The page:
Saturday June 16, 2007
FAILS IN SALES AND WHAT TO DO ABOUT IT
Stanton Royce, MBA
The book "The Best Sellers" says best selling authors, such
as Jack Canfield, all have one thing in common that accounts for their
achievements: indefatigable persistence. Empirical research proves this
anecdotal observation is indeed critical for top achievement
in all professions. Extreme Achievers®
persist in the face of rejection and failure. But they must not merely persist
over the long-term. They must act again quickly regardless of whether they get a
"No" or "Yes" in order to achieve the most by compounding the benefits of each
Most of us are used to thinking of persistence in the macro or broad,
long-range, big-picture perspective. We think of it in terms of persisting over
months and years and decades. But empirical research also proved
seldom continue on for years and decades (macro-persistence) unless
they embody and exhibit the behaviors characteristic of micro-persistence.
Micro-persistence is the moment-by-moment application of our attention and
energy to achieve a desired outcome. As an expert in
achievement, I've analyzed the performance of thousands of salespeople. In fact,
there is now an automated-scoring ten-minute test on
the Internet (www.extremeachievers.com)
that measures, among other things, a person's persistence characteristics.
However, a trained eye can estimate who will soon quit, who will stick around
and who will become the next sales-superstar. You do this by looking for the signs of
For example, as a consultant a company sent me a video of different salespeople
calling prospects to set appointments for sales presentations. Each sales person
had a list containing an equal number of prospects who had requested information
about their products. In the video one salesperson sat at the phone, placed the
list of prospects in front of her and dialed the phone. After getting a "No,"
she made a note about the call then dialed the next prospect. Regardless of
whether she received a "No" or a "Yes," these behaviors were repeated without
interruption until all the prospective customers were called within two hours.
This sales person's sales average was 147% more than the
Contrast those behaviors with the behaviors of another salesperson on the video.
This other person rearranged items on the desk before sitting by the telephone.
After sitting down, she combed her hair. She took out the list of prospects,
read down the entire list, then turned each page over looking intently to see if
there was anything on the blank back of the pages. Finally she dialed the first
prospect. After getting an order, she
completed the call. However, she then set aside the order form and looked
through the desk's drawers, rearranging some things in the drawers. That must
have done something to a fingernail as she then examined one and set out looking
through her purse. She took out a fingernail file and after filing the nail, she
left the desk and returned with a can of soda. After a few leisurely sips of
soda, the salesperson called the next prospect. These types of behaviors
continued regardless of whether she got a "Yes" or a "No" in response to her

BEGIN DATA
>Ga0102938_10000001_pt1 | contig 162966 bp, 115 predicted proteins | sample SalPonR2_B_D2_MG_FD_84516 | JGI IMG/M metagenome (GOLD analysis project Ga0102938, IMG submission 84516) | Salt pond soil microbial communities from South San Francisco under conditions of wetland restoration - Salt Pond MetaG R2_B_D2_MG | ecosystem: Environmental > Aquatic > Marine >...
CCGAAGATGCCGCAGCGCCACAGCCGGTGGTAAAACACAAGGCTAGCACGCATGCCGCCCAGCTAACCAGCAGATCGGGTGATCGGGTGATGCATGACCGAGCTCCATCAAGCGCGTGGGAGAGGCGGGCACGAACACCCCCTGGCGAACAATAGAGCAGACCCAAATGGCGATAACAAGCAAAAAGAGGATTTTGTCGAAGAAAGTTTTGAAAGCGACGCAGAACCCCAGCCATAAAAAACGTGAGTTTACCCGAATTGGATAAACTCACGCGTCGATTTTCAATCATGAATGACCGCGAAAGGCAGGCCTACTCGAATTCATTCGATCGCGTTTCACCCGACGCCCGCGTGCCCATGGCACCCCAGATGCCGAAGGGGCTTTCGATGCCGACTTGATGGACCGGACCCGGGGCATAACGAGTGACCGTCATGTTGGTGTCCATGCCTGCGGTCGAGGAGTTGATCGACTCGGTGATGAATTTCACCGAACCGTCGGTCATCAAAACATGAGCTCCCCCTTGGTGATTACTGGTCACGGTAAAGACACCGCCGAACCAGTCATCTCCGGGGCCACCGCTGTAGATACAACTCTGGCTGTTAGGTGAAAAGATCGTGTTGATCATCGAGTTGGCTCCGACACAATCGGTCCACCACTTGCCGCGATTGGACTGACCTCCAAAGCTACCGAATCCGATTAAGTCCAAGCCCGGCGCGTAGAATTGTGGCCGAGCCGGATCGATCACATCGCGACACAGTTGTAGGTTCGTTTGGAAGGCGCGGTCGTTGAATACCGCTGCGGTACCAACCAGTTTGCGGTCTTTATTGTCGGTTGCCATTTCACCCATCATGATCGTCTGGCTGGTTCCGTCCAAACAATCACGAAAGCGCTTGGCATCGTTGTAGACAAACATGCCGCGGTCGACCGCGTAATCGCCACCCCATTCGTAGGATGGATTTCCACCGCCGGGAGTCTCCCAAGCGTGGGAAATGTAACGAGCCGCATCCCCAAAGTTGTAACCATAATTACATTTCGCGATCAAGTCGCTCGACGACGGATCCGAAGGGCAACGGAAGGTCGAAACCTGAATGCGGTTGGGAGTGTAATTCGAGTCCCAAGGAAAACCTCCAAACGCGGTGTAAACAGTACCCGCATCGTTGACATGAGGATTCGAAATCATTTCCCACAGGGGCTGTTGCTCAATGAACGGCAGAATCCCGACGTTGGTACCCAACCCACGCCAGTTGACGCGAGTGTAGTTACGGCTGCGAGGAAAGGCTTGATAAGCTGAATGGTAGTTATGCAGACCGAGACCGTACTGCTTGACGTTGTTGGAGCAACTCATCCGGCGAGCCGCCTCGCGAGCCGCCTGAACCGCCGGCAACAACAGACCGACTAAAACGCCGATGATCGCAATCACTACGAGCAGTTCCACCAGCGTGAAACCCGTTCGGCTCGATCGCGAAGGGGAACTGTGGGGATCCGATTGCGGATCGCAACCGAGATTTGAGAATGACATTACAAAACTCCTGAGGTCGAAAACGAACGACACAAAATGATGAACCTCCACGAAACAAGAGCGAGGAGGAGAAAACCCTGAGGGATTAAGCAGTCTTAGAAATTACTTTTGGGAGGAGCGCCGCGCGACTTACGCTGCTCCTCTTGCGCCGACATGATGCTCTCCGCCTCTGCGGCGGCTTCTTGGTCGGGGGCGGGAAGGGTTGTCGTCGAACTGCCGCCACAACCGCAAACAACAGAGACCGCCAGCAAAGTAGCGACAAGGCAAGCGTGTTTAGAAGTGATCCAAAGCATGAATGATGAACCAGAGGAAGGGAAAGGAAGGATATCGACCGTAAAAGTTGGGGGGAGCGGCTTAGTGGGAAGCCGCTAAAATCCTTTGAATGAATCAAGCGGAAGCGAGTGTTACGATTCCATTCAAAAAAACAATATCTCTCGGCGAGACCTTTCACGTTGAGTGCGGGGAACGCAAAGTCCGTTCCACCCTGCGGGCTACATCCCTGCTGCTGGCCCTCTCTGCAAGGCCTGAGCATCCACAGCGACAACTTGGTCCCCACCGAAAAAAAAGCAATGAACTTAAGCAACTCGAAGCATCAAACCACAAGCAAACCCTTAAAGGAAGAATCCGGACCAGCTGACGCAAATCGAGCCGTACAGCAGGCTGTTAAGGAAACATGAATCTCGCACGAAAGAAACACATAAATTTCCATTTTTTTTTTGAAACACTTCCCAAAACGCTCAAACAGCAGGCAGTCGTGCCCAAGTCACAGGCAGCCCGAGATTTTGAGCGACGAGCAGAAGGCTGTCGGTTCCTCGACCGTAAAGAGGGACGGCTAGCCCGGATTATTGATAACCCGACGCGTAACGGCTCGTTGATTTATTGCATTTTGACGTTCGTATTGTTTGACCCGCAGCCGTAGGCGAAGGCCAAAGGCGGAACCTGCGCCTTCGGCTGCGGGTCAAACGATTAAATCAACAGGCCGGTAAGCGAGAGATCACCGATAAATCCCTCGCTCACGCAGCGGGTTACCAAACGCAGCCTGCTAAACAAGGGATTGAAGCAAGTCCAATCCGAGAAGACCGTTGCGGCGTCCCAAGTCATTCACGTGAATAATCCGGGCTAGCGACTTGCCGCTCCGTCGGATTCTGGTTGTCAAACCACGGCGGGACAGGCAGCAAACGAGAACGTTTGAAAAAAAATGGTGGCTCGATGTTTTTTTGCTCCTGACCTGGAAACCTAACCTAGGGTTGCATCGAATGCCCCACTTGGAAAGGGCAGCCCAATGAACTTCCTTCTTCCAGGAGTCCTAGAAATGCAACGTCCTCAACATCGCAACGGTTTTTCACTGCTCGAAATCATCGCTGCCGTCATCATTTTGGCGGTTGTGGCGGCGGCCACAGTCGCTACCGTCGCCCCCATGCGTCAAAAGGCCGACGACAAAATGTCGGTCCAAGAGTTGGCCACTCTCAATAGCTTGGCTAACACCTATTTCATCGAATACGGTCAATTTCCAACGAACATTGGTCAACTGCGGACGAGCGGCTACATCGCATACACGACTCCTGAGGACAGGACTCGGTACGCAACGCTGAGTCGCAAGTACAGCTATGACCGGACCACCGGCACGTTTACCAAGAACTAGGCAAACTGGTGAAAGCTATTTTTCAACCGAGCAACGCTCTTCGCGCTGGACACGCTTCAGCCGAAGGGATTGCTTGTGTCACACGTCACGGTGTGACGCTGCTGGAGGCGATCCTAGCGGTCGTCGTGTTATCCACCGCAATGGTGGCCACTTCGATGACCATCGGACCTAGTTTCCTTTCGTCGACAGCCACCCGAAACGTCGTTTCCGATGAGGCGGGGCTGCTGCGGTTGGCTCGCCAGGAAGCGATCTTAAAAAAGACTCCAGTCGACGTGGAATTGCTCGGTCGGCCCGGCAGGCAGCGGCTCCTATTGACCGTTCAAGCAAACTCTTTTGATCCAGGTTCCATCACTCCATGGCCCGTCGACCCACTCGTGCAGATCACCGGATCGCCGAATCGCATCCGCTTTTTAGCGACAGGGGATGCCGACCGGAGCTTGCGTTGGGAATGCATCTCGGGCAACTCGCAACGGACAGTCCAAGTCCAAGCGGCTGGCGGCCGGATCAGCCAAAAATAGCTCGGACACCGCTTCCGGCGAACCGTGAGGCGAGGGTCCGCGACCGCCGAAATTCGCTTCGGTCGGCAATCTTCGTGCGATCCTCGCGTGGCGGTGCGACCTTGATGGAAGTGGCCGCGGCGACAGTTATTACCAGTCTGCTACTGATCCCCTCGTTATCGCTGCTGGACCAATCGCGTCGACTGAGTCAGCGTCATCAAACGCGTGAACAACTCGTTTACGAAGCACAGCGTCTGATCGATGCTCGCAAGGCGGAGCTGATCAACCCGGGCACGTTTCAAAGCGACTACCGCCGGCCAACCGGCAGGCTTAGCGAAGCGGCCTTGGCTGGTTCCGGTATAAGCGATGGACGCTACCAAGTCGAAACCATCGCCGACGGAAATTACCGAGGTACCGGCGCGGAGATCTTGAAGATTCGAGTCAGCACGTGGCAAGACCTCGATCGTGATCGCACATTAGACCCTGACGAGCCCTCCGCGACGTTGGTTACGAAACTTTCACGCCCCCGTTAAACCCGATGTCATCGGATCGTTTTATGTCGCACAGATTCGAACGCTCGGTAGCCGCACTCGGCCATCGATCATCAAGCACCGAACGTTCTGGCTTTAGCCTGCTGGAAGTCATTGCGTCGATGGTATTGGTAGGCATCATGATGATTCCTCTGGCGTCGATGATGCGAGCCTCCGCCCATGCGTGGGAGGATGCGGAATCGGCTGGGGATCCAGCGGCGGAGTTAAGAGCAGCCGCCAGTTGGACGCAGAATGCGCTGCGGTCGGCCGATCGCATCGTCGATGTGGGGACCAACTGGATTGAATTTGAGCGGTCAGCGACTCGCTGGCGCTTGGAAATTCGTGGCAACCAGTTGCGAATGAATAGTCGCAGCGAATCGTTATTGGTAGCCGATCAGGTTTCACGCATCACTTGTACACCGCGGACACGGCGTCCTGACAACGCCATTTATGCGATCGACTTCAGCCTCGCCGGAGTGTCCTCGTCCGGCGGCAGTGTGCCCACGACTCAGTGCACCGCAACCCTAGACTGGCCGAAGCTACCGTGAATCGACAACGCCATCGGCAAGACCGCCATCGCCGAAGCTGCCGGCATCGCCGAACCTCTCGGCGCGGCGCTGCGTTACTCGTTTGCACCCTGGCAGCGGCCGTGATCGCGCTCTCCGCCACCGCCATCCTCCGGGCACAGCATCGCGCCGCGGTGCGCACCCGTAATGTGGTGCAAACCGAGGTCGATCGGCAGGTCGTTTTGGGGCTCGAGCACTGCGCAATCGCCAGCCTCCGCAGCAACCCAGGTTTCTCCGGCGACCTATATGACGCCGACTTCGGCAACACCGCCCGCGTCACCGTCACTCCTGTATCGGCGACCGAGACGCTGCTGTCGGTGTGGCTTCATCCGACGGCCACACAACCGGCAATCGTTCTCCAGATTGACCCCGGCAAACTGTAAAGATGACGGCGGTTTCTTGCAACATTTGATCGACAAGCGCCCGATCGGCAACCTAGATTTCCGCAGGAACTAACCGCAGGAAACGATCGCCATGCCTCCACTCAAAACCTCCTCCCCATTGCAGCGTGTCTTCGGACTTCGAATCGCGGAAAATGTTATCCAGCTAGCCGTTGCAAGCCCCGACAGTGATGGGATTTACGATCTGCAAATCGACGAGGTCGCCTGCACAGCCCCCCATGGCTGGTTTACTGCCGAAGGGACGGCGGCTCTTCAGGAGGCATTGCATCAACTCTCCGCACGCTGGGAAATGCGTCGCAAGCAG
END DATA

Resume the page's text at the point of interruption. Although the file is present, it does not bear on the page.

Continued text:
calls. After three and one-half hours of "persisting," she had still not
completed calling the prospects on her list.
By looking at these two examples, it is clear that simply persisting at some
activity over time will not guarantee we achieve our most heartfelt desires or
even our weekly sales quotas. What ultimately determines who achieves great
things and who gets average or below average results is who displays the
behaviors of micro-persistence. The person who can focus on an objective and
efficiently moment-by-moment perform behaviors to achieve the objective without
wasteful distractions, this is the person who will be rewarded with fame and
For some people, learning the difference between macro- and micro-persistence is
enough to change their behaviors to achieve all
they desire. For others, knowing is
not enough. Some people may never be able to change their behaviors on their
own. Life is too short to waste a moment of it being anything less than all we
can be. According to Ken Blanchard, author of The One Minute Manager, "No matter
how successful we are, we all need a coach to keep us on track, to bring out the
best in us." There are online resources that can help
us. One of them is the currently free Extreme Achievers®
Quotient Survey, that provide a detailed coaching profile on factors that
determine various achievement-related behaviors, including persistence (www.extremeachievers.com).
Expert consults and
coaches for sales professionals can
be found at www.rejectionproof.com. Whatever resources we use, we must not let
things like rejection, subconscious self-doubt, self-esteem, self-fulfilling
prophecies or persistence delay or deter us a moment longer from all we deserve
Stanton Royce, MBA specializes in transforming Average and Underachievers into
Extreme Achievers®. He performs keynotes, breakout sessions and consulting in
sales, performance improvement and productivity. Call him at 800-MY COACH
(800-692-6224) or contact him through
www.extremeachievers.com with your questions and comments.
© Copyright 2002 Stanton Royce, MBA. All Rights Reserved.
For permission to publish or reprint this article or for articles customized for your
business or organization, call 1-800-MY COACH (800-692-6224) or contact him
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